We also saw shows with extended plot arcs. Bablyon 5 did this best, using its 5 years to chart massive changes in the galaxy, while most other shows like Buffy the Vampire Slayer instead offered up villain arcs, where their season-long plot arcs involved a villain coming to town, setting up shop, and eventually get his butt kicked.
Veronica Mars introduced a new type of arc, the mystery arc. Season one opens with the protagonist's best friend being killed, while season two opens with a horrific bus crash. The plot of each season centers around finding out who did it and why. Further, subsidiary mysteries were sprinkled into each season to keep things interesting.
Overall, Veronica Mars dramatically succeeded in its episodic storytelling for a few reasons, of note to anyone wanting to introduce episodic plots into their own storytelling:
Like Babylon 5 before it, the episodes of each season of Veronica Mars are very intricately connected. I watched season one on DVD over the course of a couple of weeks, and I was awed and appreciative of the connections. I watched season two as it broadcast, and I found the going a little tougher there as I lost track of some of the connections important for the mystery.
This highlights another of the dangers of this method of episodic storytelling, as you need to keep your overall story relatively constrained in time, or else constantly remind your readers/viewers/players about the connections. However, if you can pull it off, the result can be very delightful, and everything you can hope for from episodic plotting of this sort.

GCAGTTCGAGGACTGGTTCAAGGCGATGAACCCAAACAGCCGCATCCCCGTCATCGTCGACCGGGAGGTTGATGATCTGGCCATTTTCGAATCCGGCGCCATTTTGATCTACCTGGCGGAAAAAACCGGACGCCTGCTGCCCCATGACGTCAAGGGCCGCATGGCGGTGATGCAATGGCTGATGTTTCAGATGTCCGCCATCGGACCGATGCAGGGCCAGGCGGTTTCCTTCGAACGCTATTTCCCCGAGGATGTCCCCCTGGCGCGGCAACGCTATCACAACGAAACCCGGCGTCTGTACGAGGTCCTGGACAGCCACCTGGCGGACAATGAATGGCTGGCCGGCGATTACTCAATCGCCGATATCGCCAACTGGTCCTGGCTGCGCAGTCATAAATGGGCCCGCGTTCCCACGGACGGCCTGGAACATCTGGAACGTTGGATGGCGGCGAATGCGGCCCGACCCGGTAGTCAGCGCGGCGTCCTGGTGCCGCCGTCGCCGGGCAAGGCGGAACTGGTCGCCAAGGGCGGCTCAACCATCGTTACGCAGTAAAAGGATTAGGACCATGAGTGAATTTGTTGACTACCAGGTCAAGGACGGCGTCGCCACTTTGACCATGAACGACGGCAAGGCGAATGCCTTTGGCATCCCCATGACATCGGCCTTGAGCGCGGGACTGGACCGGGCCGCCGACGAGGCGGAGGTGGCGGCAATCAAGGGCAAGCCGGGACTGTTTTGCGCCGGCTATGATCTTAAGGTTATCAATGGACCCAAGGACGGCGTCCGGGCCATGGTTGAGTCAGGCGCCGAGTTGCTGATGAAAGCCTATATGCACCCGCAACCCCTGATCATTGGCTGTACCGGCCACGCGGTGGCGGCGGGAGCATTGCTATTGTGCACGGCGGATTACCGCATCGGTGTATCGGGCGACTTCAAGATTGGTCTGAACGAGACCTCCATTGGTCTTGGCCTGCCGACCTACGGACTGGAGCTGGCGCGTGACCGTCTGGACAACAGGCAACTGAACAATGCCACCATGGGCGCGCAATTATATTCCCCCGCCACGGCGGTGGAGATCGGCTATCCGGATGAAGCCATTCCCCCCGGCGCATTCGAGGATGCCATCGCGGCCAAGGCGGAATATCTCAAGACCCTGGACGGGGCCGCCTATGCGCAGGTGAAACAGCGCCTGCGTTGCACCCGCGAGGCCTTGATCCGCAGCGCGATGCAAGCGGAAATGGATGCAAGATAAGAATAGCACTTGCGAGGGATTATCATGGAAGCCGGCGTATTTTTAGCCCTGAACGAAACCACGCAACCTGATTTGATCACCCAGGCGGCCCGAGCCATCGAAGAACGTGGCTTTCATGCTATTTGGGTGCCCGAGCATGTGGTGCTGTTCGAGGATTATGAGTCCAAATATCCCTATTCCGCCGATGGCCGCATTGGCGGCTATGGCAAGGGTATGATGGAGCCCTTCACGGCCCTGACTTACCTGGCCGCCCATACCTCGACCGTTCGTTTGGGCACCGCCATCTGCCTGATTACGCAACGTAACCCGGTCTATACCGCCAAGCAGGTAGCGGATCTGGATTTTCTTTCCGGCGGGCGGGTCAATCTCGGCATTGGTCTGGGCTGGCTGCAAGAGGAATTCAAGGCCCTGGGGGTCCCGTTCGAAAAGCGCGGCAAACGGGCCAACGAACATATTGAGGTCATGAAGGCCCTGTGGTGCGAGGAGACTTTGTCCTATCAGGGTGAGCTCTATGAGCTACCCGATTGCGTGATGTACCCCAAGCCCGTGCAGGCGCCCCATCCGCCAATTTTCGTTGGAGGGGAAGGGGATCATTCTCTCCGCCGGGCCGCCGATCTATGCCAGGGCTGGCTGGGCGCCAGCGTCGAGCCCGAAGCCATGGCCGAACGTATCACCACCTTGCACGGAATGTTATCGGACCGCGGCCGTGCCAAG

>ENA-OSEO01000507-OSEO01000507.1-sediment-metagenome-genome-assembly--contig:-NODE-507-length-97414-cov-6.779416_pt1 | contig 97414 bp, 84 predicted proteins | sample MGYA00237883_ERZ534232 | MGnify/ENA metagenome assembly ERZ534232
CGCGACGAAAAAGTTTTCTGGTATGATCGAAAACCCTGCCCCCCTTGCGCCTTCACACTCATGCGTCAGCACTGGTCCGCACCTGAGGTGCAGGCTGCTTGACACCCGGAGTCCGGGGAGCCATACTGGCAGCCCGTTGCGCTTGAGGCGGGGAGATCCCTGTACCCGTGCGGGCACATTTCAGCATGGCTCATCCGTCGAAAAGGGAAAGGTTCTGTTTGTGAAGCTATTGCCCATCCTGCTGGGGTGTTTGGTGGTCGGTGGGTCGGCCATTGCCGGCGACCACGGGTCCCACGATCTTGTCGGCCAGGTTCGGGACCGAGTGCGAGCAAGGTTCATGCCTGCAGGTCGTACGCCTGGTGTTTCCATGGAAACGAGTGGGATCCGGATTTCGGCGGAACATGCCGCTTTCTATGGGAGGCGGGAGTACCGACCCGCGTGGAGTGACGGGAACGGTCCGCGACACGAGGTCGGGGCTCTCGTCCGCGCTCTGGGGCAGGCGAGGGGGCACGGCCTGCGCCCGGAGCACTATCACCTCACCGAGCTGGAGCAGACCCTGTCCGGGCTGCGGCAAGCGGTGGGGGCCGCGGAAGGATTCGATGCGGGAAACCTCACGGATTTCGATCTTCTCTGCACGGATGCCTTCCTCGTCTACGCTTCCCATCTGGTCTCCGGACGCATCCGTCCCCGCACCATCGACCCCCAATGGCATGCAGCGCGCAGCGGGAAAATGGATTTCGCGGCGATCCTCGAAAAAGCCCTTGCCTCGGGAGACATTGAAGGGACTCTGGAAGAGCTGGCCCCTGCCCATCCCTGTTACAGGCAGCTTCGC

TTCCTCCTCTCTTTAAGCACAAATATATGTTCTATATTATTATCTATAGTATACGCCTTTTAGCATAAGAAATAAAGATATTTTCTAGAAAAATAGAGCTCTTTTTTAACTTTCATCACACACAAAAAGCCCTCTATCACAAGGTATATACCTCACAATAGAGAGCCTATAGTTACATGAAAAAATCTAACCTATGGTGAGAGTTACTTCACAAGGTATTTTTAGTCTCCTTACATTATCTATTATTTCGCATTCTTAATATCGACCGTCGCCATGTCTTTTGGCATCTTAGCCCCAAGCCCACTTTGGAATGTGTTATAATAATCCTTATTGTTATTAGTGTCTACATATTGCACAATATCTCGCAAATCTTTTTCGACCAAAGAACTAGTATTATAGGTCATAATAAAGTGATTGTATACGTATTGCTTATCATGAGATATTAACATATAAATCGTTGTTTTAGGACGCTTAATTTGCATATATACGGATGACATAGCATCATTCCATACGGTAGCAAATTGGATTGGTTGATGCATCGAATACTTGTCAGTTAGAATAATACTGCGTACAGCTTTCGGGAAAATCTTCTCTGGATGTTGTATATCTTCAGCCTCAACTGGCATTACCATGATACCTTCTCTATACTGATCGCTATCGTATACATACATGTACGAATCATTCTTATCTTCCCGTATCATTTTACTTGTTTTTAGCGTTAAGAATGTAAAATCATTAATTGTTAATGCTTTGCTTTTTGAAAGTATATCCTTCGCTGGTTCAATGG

The Dead Zone: A Fractured Episodic
The Dead Zone TV show opened with the same premise of the Stephen King novel. Johnny Smith sees that aspiring politician Greg Stillson is going to cause the apocalypse.
Unfortunately, the writers of the Dead Zone had dreamed up a series-long story arc without figuring out what the intermediary beats were. The result has been a slow, stumbling series of plots that doesn't really move the story anywhere at all.
At one point we're introduced to a future version of Johnny living after the apocalypse who can communicate back in time. Not only does the plotline poorly fit with the show's genre, but ultimately the writers don't seem to know what to do with. It's eventually dropped and (now) entirely forgotten. Another plot deals with Stillson's fiance who Johnny falls in love with. It ends up serving as a morality play for how evil Stillson really is, but (again) doesn't actually move the plot along.